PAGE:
For all of my criticisms of the administration, the congressional Democrats are worse.Both parties are in appalling disarray, and the American people deserve better leadership on both sides of the political aisle.

That said, imposing a deadline for the withdrawal of our troops from Iraq amounts to a surrender. Period. Set a date, and you send our enemies the dual message that we’ve lost our will to fight and win, and that they only have to bide their time and we’ll turn over the keys.

PK: As we criticize the Bush effort in Iraq, are we lacking a historical appreciation of how long it requires to stabilize a society—any society—after a major war? Consider our own American experience: it took decades before we had a stable democratic system, and France took even longer than that. We still have U.S. troops in South Korea and Germany—over 50-60 years after wars in those countries—and in the Balkans and elsewhere. Not to suggest that we not criticize President Bush, but are we holding the Bush administration to an unreasonable standard that doesn’t conform to historical experience?

Peters: The Bush administration defeated itself in this regard. Men who had never served in uniform—who had disdained military service—refused to seek military advice, having convinced themselves that anyone with an Ivy League degree could make war more effectively than the generals. Their arrogance was insufferable.

In Germany and Japan, our enemies knew they’d been defeated beyond all hope of recovery. In Iraq, the Sunni Arabs who formed the core of Saddam’s support never felt the war directly—it occurred largely in the Shia south and partly in the north, with the Sunni-Arab center untouched. Then we failed even to show up in the Sunni-Arab cities with a demonstration of force and we declined to impose martial law—which is essential at the outset of every occupation.

The administration’s enemies are holding it to an unreasonable standard in expecting the total defeat of insurgents and terrorists in an abbreviated time-frame—but the administration did make the situation worse than it had to be.

Finally, we do not know what the future holds. Historical developments are rarely linear.No matter what becomes of Iraq in the short-term, the process of change which we ignited in the Middle East—which had to be triggered, given the disastrous condition of the region—may lead to surprisingly positive developments in a quarter-century or so.Or the results could be a plunge into the abyss. The only thing about which I feel certain is that we had to jump-start change. On that count, I give the Bush administration great credit. I only wish the administration’s key insiders had been competent at waging war and mounting an occupation—their ideals were fine, but their performance could hardly have been worse.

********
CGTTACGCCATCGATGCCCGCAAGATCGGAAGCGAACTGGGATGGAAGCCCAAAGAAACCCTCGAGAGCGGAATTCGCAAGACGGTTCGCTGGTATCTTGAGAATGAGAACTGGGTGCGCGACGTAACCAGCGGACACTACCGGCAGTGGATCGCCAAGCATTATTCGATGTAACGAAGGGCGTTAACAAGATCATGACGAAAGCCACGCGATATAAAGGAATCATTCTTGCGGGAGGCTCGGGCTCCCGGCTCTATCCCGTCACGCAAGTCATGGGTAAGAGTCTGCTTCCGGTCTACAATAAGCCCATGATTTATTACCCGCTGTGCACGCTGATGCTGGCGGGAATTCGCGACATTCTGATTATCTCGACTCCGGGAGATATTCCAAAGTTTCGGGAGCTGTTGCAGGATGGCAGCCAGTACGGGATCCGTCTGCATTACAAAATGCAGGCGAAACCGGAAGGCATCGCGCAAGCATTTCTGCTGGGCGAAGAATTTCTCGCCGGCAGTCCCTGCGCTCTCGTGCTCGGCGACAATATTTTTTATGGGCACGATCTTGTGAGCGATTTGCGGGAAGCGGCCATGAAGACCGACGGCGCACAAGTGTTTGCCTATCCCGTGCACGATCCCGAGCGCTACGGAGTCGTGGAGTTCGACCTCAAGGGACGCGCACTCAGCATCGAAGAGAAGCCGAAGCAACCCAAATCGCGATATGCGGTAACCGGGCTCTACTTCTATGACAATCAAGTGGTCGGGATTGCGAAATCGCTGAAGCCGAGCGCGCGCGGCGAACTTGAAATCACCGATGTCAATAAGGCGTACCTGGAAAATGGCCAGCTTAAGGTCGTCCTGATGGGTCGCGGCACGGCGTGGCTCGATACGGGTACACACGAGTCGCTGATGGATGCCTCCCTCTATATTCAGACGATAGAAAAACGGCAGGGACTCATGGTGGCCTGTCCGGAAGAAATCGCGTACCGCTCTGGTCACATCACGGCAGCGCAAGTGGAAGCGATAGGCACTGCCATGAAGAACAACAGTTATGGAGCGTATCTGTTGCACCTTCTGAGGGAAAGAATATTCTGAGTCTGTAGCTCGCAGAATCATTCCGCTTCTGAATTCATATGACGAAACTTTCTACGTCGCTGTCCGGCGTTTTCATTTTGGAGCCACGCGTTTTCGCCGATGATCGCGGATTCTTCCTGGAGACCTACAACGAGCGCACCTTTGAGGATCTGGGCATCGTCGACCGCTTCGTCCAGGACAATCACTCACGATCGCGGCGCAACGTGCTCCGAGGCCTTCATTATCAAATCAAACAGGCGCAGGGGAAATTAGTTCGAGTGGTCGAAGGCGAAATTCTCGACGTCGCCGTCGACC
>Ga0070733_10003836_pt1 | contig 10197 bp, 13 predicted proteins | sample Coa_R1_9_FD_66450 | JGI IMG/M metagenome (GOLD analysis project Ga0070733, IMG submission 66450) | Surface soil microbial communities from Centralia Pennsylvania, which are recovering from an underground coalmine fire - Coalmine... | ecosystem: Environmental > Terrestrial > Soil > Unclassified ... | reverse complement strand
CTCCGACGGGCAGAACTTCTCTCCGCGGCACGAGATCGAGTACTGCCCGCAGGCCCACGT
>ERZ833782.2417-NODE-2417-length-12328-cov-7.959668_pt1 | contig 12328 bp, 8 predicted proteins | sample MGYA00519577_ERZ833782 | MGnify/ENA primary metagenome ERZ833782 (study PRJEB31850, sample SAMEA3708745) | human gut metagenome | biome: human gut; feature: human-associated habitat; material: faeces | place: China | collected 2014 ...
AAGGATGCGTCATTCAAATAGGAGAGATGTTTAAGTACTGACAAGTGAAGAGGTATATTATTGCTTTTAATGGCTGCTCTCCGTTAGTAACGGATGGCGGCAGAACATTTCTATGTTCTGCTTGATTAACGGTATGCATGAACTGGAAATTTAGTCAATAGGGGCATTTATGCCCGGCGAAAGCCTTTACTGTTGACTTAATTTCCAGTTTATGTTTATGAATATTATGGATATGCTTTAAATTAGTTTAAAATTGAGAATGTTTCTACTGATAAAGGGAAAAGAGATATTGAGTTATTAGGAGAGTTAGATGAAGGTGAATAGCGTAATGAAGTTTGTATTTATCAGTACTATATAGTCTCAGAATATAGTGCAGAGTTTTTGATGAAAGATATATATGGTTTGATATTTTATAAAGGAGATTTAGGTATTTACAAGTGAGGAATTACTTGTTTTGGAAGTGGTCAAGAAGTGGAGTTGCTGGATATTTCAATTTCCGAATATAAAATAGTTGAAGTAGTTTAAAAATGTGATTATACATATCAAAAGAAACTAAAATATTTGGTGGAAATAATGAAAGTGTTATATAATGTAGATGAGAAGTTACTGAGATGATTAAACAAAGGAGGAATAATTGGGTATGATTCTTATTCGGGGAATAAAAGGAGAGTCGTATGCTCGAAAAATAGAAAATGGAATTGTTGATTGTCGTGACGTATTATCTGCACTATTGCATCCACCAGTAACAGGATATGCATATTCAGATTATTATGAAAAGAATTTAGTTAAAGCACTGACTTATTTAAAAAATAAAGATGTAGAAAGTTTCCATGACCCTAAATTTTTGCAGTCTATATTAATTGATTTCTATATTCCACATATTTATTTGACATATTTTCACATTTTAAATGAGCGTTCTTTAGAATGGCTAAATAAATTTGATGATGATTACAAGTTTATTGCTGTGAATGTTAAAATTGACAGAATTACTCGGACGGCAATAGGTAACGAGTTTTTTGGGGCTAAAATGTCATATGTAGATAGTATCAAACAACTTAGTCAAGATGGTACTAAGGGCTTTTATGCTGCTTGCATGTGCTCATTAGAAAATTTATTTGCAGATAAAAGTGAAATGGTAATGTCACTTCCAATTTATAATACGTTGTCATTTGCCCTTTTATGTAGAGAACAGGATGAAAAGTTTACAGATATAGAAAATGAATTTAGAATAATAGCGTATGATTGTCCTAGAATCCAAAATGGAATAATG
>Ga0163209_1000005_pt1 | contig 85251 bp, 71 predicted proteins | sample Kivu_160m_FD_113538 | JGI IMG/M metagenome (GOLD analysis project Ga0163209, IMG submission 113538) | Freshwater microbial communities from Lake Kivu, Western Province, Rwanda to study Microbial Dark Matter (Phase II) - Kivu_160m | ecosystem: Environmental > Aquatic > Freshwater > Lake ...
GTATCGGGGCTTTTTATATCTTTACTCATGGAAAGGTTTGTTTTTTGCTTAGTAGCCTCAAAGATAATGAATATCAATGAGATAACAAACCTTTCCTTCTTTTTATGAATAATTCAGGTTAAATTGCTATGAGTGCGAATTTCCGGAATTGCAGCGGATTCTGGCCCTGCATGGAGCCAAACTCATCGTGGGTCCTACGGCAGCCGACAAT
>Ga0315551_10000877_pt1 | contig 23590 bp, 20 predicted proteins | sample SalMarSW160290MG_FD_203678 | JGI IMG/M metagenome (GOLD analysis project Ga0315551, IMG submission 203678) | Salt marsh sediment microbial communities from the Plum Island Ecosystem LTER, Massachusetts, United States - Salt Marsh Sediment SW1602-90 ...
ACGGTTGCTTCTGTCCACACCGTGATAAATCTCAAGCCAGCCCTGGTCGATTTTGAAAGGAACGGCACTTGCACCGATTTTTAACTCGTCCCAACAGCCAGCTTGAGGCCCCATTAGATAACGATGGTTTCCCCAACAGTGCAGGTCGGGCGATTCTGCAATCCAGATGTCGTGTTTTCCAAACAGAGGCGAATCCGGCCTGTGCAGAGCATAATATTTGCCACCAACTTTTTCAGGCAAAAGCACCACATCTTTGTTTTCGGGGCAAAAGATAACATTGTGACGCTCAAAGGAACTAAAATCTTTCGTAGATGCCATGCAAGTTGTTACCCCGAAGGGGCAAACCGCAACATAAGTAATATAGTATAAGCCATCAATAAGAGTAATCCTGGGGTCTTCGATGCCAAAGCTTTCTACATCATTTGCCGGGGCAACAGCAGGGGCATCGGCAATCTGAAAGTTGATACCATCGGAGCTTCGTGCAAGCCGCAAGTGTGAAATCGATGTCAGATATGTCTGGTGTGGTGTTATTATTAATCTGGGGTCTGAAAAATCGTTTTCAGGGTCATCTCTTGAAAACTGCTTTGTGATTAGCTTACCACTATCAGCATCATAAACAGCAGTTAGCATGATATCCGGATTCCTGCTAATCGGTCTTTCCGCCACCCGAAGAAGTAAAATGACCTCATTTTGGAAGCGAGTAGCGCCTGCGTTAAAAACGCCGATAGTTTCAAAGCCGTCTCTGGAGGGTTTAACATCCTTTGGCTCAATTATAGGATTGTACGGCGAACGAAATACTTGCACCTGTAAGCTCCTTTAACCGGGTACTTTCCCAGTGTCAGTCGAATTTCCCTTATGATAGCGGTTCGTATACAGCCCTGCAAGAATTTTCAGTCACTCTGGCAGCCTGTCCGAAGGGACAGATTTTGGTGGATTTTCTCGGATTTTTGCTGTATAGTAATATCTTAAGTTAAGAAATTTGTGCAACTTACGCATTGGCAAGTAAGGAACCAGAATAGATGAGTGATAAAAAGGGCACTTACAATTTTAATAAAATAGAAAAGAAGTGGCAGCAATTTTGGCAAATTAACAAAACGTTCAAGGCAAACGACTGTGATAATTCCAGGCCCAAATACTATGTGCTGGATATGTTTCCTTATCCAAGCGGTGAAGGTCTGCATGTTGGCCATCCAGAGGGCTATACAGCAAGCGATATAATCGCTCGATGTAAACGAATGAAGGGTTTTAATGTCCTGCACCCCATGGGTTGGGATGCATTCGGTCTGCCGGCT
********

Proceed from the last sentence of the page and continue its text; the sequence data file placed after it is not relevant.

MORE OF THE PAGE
PK: Now to Europe, the subject of our conference: What is your sense of the status of Christianity there? Do you agree that it is not merely in decline, but, in many ways, under attack? If so, how is it under attack? Who or what is attacking it?

Peters: To me, the question is whether Christianity in Europe is irrevocably in decline, or merely in abeyance and waiting to return. Religious faith has never been a constant—it’s cyclical. The great religious revivals of the 17th century (here, I mean the Puritans, dissenters, etc.), 18th century (Wesley and his peers), and the 19th century in England were all reactions to a breakdown in personal faith and public morality. We idealize the past, forgetting that humans have always strayed (and often with great enthusiasm).

That said, a key difference today is that, while states favored religious belief in the past, today governments have fled from any meaningful identification with Christianity (even where “Christian” is part of a political party’s name). Enforced secularization at the hand of bureaucrats educated to leftist biases has done much to discredit religion in Europe.

And yet, faith is unkillable. While Europe exudes the bleak odor of atheism today, I don’t think it would take all that much to re-excite faith—perhaps greater confrontation with Muslim immigrants, or a pandemic … or simply a reaction to the current anomie afflicting individuals and their societies.

I look at the entire globe as I attempt to understand Europe, and what do I see?Evangelical fervor sweeping much of Latin America, a reawakened yearning for spirituality in China (to the great alarm of the bureaucrats in Beijing), the mighty Christianity of sub-Saharan Africa (syncretic, yes, but so is European Christianity), and even the religious fever scorching the Muslim world…. All of this suggests that Europe is not eternally immune to faith.

Whether we approach religion as transcendental reality or merely as the most effective survival mechanism ever developed by human collectives (a key point Darwin and Spencer missed), it’s clear that it isn’t going to go away anytime soon. And centuries of faith cannot be fully erased in a few generations—the problem at present is that, although the Europeans have disavowed God, they’ve retained the intolerant self-righteousness of the sort of fanatics who give religion a bad name. Today’s Europeans are Inquisitors without a cause.

PK: Is a clash of civilizations indeed taking place in Western Europe? Rather than a clash between the forces of Christendom vs. the forces of radical Islam is the clash instead between Islamists vs. post-Christian European secular elites?